Switch back and forth , from split vision to just trying to concentrate on the spot . Depends if things aren’t working ?? Maybe split most of the time .
If you can shoot just one arrow in control,you can shoot all of them in control !
  Jim Casto Jr.

Online McDave

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Re: Aiming
« Reply #3 on: February 01, 2023, 11:54:09 PM »
Because the procsss of aiming is different depending on whether you aim instinctively or split vision. Joel Turner accurately describes the aiming process for gap or split vision: “Draw back and aim, get it done, watch it to keep it.”  Fred Asbell accurately described the aiming process for instinctive aiming: “Burn a hole in the target.”  Couldn't be more different.  Decide which one you want and stick with it.  Trying to mix the two could lead to schizophrenia 😁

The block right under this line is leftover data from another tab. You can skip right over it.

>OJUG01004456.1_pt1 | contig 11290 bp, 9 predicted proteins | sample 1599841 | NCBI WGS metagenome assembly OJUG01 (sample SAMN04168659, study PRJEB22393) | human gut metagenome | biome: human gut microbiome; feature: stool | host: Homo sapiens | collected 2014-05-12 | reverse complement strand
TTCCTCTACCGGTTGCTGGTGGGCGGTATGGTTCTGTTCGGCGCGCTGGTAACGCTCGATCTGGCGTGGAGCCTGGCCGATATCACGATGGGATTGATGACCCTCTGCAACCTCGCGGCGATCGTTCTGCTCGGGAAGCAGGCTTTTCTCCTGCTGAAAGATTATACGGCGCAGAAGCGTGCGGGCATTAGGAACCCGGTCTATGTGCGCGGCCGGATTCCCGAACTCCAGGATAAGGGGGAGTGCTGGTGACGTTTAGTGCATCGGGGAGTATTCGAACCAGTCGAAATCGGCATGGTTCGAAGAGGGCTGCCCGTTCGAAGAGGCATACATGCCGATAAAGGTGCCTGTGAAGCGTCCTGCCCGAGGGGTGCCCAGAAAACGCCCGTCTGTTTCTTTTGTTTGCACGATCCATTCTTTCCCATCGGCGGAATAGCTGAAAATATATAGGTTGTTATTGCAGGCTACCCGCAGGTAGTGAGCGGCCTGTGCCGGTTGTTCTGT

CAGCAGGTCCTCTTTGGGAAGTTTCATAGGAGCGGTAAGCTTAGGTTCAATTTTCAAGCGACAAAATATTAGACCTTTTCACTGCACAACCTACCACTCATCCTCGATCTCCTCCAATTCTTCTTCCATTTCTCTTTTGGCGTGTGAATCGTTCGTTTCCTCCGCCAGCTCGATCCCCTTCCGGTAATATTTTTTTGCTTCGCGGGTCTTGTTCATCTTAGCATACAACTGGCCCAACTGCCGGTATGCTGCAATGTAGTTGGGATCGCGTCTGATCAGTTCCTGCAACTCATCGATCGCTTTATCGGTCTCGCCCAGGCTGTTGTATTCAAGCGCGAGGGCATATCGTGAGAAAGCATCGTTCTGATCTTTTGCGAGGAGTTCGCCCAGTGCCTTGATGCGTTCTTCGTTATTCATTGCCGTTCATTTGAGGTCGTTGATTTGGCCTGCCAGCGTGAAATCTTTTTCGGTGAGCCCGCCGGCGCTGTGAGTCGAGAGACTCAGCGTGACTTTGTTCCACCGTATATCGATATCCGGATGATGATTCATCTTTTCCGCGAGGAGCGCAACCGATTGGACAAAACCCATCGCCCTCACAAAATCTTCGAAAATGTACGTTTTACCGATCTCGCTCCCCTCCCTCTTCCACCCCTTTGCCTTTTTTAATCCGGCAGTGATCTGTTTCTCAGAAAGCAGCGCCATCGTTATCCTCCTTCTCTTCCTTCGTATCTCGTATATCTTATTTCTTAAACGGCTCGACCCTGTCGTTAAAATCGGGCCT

TGMM Family of the Bow

Technology....the knack of arranging the world so that we don't have to experience it.

Offline Firstlight

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Re: Aiming
« Reply #4 on: February 19, 2023, 01:05:38 PM »
It sounds to me you are on a good path.  I know I shoot better knowing how to shoot both instinctive and split vision.  With SV, and focusing on elements of form, leaving the aim to the subconscious I personally shoot better over time, as in all day at a 3D event.

This season I’m working most on the “mental” part of shooting.

Offline TSP

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Re: Aiming
« Reply #5 on: March 20, 2024, 03:39:04 PM »
People tend to overthink or overcomplicate what instinctive shooting is and how it works, but if done correctly (or maybe more appropriately stated, if done 'instinctively') you really aren't aiming the arrow, you are pointing it.  The how part is sort of like splitting firewood.  If you're trying to aim your axe then you're doing it wrong, lol.

Online Michpatriot

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Re: Aiming
« Reply #6 on: March 24, 2024, 02:42:10 PM »